“This is at least partly because of fluctuations in rainfall between drought years and good years which not yet predictable are difficult for the land user to respond to effectively.
“For example, in dryland pastoral economies, large numbers of stock tend to build up during runs of good years, too many to be supported through the inevitably ensuing drought.
“There is a natural reluctance to cut back on stock numbers in the first dry year and a tendency to hang on until drought is seen to be established. But, by that time dryland pastures are probably being overgrazed toward a state that threatens eventual regeneration.
“By this time too, prices for surplus stock will probably have shrunk because the market is gutted and destocking through sale of surplus numbers will be opposed by economic forces.
“For the same reasons, destocking may be prevented during the periods critical to the regeneration of pastures following the rains that end drought.”
Part of the reason for this reluctance may also be the fact that in some societies livestock is regarded as the resource base, instead of the land and its vegetation.
Dryland farmers, too, show a tendency during runs of good years to extend their cropping onto ever-more-marginal lands into areas of higher climatic risks, pushing back the oastoratist in the process. This is particularly the case when pressure on the land is increased through population growth or restrictive systems of land tenure or the short-sighted introduction of mechanisation.
The expectable but unpredictable onset of drought will find the marginal land prepared for planting stripped of its protective natural vegetation and vulnerable to erosion. Such land enters a run of dry years without defenses and may emerge in too-degraded a condition to support even livestock. Removal of fine topsail materials means the loss of the most productive and nutritious portions of the soil complex, while sterile sand accumulations cover plants and good soil. A further harmful effect of high velocity sand drift is the destruction of young crops by the blasting impact of moving sand.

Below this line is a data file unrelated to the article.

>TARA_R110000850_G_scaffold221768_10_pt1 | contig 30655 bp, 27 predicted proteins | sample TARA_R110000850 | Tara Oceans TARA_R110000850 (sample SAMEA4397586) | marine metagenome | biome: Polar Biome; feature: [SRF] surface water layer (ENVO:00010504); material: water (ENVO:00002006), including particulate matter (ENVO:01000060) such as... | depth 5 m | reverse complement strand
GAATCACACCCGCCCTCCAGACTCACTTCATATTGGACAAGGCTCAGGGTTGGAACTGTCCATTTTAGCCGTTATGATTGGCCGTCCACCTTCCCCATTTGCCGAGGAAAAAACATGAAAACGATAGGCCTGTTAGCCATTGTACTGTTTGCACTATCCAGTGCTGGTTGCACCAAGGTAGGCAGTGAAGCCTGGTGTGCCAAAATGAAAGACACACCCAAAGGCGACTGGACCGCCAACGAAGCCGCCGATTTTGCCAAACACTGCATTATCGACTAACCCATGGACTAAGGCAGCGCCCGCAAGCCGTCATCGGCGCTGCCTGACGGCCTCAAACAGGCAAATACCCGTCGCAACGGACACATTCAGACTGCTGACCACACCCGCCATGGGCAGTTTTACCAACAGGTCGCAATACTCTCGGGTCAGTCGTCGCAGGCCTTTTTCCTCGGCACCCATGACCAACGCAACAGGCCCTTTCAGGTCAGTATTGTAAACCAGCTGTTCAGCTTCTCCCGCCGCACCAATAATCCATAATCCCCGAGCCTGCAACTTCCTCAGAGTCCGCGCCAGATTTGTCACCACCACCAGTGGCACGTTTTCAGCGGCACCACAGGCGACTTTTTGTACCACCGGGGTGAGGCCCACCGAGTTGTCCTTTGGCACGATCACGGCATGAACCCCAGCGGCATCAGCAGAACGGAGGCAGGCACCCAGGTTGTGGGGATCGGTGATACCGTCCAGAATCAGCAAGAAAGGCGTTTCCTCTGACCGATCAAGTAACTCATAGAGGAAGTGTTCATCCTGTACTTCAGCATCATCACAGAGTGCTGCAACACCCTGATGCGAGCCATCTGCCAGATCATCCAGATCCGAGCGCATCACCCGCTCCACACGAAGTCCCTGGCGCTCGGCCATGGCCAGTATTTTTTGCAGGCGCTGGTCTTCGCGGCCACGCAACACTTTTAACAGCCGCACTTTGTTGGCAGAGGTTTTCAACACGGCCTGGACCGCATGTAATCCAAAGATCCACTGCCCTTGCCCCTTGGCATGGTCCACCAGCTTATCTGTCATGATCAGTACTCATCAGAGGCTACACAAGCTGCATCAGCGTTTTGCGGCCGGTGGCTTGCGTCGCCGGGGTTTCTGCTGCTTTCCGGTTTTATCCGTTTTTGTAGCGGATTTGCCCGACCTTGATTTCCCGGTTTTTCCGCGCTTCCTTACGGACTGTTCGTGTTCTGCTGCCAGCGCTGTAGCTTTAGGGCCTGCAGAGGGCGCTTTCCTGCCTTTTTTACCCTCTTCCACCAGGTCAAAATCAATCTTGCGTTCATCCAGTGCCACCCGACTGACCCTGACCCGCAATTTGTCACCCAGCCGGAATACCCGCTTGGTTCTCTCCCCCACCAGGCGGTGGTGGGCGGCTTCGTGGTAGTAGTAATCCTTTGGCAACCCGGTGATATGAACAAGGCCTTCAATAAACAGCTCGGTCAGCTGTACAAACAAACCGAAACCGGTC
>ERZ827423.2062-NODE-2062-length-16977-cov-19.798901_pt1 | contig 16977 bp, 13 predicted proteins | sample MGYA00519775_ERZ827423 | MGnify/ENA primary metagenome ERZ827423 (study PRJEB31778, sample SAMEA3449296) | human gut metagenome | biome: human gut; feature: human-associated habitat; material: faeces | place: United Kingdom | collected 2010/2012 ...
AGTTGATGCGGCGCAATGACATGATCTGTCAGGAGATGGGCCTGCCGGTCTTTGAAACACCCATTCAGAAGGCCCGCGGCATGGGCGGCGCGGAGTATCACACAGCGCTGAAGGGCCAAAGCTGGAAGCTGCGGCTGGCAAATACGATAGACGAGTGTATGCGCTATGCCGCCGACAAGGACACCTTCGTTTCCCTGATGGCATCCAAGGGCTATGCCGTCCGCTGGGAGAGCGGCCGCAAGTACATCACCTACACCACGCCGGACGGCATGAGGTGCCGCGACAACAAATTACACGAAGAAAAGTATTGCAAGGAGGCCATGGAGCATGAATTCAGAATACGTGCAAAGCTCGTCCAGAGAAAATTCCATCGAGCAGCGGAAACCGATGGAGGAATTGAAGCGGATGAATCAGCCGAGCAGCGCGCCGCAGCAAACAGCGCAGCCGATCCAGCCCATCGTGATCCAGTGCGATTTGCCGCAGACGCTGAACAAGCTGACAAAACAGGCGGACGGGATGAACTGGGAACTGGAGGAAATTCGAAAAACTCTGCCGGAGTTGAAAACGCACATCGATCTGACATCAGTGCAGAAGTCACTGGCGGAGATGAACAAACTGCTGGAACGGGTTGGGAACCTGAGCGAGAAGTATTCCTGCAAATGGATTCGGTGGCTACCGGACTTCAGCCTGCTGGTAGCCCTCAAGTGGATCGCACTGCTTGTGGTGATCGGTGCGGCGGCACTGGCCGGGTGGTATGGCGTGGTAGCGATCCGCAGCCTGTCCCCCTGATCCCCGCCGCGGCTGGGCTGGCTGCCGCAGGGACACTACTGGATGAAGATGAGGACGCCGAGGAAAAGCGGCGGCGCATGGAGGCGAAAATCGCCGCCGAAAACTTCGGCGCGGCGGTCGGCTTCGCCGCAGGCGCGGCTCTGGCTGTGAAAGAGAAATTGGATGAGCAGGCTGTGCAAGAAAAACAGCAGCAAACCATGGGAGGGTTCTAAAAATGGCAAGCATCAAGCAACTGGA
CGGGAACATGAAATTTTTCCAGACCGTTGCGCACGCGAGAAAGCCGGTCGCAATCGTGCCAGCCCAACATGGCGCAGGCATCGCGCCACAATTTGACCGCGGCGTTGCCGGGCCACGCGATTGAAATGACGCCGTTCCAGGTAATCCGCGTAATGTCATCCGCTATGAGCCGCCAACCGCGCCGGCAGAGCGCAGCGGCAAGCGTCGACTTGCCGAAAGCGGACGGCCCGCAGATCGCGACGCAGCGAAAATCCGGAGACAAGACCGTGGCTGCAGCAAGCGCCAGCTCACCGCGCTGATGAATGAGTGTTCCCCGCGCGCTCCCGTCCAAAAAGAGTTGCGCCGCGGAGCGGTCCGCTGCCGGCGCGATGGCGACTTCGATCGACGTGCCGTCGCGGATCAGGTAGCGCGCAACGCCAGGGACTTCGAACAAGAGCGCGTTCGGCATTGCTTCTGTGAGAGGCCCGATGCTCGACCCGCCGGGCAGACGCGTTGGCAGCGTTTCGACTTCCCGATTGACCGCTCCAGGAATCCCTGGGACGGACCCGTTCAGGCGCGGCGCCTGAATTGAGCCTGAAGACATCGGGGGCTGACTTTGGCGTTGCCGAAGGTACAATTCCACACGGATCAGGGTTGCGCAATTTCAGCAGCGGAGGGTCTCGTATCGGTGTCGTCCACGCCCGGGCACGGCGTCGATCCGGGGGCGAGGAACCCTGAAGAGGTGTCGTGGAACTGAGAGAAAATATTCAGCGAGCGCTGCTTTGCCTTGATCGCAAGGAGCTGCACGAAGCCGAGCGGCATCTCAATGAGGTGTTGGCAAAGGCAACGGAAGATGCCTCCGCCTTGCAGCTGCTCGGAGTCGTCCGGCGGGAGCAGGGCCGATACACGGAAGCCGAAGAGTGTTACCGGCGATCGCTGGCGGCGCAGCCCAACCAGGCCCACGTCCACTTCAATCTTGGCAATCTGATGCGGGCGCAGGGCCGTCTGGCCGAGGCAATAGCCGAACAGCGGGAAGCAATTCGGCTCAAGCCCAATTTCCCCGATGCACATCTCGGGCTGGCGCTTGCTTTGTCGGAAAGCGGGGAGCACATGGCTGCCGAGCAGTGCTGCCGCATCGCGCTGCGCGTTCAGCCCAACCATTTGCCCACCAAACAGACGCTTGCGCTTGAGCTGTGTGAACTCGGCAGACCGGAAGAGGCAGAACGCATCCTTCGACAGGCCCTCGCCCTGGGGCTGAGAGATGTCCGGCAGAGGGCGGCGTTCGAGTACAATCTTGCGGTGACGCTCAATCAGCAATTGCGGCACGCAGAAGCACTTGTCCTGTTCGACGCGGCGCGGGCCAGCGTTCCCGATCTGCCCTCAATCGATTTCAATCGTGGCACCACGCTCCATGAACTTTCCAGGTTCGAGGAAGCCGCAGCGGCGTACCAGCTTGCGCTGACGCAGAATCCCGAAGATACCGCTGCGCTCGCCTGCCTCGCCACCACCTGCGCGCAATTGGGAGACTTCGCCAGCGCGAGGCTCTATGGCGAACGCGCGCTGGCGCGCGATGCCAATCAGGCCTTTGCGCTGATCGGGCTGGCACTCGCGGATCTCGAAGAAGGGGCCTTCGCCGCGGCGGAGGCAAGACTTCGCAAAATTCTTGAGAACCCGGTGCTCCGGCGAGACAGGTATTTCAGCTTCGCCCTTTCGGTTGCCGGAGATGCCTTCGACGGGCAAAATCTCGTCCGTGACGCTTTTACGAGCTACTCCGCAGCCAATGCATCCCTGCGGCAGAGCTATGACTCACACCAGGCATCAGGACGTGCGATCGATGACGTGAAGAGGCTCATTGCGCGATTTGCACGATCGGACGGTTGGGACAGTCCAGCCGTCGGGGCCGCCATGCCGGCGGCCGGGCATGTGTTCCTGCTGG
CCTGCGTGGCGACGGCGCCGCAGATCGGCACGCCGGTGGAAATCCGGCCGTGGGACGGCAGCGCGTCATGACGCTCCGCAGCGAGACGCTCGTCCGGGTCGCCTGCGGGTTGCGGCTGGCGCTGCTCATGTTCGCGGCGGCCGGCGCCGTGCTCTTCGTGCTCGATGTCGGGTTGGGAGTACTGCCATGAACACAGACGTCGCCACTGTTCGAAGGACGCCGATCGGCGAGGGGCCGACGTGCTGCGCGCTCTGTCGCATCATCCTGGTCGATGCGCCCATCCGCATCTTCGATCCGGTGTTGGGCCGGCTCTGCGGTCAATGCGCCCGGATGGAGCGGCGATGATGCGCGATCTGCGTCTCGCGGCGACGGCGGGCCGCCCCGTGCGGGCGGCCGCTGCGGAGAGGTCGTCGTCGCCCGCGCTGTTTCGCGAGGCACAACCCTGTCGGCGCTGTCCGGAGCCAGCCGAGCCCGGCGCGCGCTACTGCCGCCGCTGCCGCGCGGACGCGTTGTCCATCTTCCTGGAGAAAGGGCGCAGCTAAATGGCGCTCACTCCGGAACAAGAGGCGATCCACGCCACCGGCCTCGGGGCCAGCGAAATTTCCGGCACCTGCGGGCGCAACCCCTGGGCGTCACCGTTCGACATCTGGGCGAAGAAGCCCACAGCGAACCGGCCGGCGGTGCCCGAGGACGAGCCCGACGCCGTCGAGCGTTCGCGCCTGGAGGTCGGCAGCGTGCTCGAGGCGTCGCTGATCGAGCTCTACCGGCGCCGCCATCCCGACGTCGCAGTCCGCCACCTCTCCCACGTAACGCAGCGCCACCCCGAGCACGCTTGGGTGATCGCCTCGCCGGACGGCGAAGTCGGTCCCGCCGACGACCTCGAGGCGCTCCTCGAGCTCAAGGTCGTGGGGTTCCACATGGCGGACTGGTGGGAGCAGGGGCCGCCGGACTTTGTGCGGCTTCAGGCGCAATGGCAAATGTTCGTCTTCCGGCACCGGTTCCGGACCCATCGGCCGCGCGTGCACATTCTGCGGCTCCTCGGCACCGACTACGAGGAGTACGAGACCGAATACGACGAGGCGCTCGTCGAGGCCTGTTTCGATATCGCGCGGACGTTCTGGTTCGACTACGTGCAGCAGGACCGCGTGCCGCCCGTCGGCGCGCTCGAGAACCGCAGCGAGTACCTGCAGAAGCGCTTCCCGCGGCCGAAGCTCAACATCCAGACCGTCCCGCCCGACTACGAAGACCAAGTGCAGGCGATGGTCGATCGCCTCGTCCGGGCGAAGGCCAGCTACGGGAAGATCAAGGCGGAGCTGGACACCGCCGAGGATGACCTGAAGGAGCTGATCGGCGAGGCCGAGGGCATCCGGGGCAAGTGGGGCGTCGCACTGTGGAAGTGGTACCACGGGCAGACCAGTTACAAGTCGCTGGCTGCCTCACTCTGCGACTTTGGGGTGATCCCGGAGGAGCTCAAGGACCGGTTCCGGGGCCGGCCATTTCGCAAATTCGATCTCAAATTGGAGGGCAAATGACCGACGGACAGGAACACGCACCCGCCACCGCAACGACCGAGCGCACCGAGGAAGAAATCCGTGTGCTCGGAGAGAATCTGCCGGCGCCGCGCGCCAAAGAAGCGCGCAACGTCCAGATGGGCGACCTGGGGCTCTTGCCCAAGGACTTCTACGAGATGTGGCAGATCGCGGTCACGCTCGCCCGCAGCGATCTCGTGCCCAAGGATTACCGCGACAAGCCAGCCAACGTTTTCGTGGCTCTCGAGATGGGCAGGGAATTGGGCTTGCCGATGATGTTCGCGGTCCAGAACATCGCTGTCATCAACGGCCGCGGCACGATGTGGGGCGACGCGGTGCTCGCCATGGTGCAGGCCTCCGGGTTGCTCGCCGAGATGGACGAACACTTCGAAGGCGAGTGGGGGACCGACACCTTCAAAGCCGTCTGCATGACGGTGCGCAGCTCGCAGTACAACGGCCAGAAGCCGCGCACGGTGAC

Foilowing the 1958-64 drought in Australia’s north, large areas were denuded and cattle numbers dropped. Yet those areas recovered after rain. The recommendation after the drought was that stock numbers in the Alice Springs district should be restricted to 300,000 head but populations rose to 500,000 and stayed at that through four or five good years.
In 1981, following two dry seasons, owner-manager Bill Prior of 1812 Hamilton Downs, 50km north west of Alice Springs, said, “If it stays dry we are overstocked, but we can’t afford to run any less.”
Aboriginal burning increases food availability
Aborigines knew that long-unburnt country was poor as a food resource. Once burnt and the appropriate increase ceremonies performed, only then would the food plants produce in abundance.
Many of the favoured Aboriginal food plants appear in the early regenerative phases following fire. The fires rarely extended over large areas.
The effect of traditional burning regimes was to produce a series of small patches of country at different stages of recovery from fire with associated different plant and animal communities. This almost completely eliminated the risk of large-scale wild fires which would have been disastrous for any group attempting to survive in a completely burnt out area.